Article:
Normally, when listening to a change in digital architecture, the difference in sound quality is comparatively small. With the Linn Klimax DS/3, that wasn’t the case. In test, Alan Sircom commented “out came ‘Son of a Preacher Man’ from Dusty Springfield’s justly famous Dusty In Memphis album [Phillips], which sounded extremely good on the DS/2. Two bars into the same track on the DS/3 and it sounded like she was singing with a band, where the DS/2 now sounded like she was singing to a backing track. It was as if a group of better and better-rehearsed musicians had turned up.” He concluded by saying, “even at the super-lofty end of high-end digital, the Klimax DS/3 stands with the best of them.”
Reviewed in Hi-Fi+ Issue 140
Network Player of the Year
dCS Vivaldi ‘Version 2.0’
We are no strangers to the dCS Vivaldi four-box system, comprising CD/SACD transport, upsampler/streamer, clock, and DAC. We’ve been impressed by it since it first arrived in 2012. But recently, the upgradable architecture received its first main face-lift in its ‘Version 2’ firmware (and a streaming board replacement for the upsampler). With TIDAL and Roon end-point upgrades and more enhanced app control, Version 2 makes controlling the system better than ever, but the real changes are in the sound quality. Compared to the original Vivaldi, Chris Thomas felt the upgraded system, “offers greater instrumental separation, more dynamic independence, and a much more attractive picture of the music in the sense that the soundstage itself seems to have grown; in scale and three dimensional space, plus tauter bass, and a more extended and comfortable high frequency performance.”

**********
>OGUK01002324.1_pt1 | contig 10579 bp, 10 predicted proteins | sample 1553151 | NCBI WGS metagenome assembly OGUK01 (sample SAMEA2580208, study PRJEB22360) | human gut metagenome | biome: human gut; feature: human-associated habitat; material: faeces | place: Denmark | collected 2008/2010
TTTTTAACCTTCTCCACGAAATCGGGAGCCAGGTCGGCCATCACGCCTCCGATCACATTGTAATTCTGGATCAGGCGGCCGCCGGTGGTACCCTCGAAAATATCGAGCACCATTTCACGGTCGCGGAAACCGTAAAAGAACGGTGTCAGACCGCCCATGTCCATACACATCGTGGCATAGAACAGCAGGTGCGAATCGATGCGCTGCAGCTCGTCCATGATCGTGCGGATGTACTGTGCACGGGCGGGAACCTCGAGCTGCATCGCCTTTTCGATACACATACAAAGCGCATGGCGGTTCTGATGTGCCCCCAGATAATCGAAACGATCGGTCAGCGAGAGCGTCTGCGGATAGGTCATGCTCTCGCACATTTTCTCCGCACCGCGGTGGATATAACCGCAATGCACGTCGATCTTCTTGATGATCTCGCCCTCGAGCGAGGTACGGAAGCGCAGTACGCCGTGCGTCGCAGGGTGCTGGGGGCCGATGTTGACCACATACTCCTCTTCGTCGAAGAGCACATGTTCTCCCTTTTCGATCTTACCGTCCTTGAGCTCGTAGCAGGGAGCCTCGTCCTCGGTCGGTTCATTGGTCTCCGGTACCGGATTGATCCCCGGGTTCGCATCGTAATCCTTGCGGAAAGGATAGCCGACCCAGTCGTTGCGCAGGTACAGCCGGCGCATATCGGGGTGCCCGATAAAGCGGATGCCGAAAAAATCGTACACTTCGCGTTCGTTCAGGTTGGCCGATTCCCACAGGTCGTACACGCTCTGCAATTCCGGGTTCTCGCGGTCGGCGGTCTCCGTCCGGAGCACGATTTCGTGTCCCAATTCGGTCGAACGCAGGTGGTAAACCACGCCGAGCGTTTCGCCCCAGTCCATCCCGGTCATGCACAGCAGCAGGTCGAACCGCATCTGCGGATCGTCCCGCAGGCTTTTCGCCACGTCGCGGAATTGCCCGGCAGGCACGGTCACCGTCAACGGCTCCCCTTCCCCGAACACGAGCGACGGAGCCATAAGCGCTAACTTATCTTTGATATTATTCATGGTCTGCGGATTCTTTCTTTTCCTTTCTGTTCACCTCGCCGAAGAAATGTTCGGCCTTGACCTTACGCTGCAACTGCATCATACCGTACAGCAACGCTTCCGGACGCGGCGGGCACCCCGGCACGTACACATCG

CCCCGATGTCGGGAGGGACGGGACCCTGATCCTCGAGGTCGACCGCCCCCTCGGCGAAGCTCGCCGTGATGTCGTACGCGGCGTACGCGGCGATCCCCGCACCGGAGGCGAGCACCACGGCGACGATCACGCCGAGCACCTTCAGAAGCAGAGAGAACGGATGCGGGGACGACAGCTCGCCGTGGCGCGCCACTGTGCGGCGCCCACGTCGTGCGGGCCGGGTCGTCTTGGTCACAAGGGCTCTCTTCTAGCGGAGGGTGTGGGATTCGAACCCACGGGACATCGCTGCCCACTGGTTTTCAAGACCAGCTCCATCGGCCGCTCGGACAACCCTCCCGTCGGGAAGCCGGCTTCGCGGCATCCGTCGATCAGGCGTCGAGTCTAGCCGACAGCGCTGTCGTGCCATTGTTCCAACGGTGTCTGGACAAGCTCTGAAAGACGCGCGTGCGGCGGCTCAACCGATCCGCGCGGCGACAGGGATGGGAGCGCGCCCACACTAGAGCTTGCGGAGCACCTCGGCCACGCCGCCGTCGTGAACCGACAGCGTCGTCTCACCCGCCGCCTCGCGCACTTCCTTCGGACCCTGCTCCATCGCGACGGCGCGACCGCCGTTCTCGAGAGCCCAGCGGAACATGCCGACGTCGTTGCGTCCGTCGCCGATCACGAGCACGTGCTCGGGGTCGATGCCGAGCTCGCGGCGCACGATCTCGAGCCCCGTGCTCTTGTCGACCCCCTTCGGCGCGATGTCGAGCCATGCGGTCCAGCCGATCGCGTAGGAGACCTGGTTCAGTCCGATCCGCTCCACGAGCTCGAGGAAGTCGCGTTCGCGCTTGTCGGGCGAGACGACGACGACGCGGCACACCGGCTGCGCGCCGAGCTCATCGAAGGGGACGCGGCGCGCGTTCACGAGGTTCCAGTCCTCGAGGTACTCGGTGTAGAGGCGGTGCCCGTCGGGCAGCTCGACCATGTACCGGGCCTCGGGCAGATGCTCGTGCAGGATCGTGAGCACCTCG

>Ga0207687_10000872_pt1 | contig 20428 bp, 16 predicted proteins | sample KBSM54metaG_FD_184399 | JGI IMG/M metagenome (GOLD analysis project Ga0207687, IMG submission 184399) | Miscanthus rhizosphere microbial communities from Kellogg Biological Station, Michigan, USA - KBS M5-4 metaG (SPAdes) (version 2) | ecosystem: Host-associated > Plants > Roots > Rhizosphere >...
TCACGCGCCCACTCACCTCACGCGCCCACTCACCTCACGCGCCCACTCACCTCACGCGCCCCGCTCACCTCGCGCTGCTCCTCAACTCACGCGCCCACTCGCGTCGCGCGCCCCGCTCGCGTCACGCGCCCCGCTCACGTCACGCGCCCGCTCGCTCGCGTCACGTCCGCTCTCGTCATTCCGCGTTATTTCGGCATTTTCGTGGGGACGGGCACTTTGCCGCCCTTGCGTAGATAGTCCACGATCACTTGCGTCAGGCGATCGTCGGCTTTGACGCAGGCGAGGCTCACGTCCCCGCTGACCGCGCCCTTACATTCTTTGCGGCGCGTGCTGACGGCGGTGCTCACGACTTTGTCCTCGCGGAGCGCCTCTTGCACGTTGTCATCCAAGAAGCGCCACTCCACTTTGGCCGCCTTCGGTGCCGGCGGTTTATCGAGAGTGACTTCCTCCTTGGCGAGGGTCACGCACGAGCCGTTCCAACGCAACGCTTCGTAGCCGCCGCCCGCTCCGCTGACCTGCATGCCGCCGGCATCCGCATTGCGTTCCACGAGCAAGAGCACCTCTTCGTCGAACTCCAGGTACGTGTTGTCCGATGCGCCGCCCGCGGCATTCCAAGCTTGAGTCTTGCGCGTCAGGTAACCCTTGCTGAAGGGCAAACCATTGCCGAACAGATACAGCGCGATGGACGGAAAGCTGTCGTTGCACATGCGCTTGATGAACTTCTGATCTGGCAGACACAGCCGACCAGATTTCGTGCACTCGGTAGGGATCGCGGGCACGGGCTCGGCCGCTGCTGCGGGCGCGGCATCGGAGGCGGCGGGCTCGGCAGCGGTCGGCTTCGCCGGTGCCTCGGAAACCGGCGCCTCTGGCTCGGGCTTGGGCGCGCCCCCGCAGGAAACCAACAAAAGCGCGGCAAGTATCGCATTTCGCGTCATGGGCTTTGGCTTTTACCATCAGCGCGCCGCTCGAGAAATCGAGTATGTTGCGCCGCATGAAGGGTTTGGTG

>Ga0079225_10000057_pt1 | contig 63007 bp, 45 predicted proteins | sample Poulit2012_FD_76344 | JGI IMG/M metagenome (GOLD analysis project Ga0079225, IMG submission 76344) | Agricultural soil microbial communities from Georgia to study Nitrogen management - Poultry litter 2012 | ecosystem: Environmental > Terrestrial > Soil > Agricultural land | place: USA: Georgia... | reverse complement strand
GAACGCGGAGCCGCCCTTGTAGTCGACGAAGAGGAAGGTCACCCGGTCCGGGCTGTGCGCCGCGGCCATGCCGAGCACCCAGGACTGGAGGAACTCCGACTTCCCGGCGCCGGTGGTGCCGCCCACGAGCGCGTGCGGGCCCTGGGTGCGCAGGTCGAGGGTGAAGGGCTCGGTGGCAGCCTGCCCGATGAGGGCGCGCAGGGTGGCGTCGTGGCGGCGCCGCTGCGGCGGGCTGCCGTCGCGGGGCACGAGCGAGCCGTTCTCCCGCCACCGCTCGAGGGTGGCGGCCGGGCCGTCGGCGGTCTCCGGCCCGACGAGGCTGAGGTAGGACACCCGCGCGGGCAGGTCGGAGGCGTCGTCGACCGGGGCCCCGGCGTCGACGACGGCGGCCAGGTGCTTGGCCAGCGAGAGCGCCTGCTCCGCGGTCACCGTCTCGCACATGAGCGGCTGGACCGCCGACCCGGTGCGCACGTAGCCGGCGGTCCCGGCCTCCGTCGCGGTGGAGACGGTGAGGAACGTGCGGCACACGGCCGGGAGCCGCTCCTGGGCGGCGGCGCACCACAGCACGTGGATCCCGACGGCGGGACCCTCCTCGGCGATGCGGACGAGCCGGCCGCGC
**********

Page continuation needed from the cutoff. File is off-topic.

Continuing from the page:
Reviewed in Hi-Fi+ Issue 141
Server of the Year
Innuos ZENith MkII
Innuos has made a name for itself in a surprisingly short time, with the range of ripping music servers first appearing in 2014. Originally intended for the custom install market, the Zen range of music servers quickly found their way into the homes of people wanting high performance music servers without having to compromise and build something from off-the-shelf parts. The ZENith Mk II is the top model in Innuos’ three-strong server range, and features a linear power supply (rare in computer-side products, but good for sound quality), built-in ripping capabilities, and an architecture built around the robust, much lamented, and still widely supported Squeezebox platform. In listening, Jason Kennedy was deeply impressed, stating that, “This revealed that the ZENith delivers a highly coherent, vibrant, and engaging sound that hangs together very well indeed. It delivers instrument timbre, reverb, and more importantly does so in such a fashion that it sounds like musicians playing together. This is not something that streaming systems do as a matter of course.”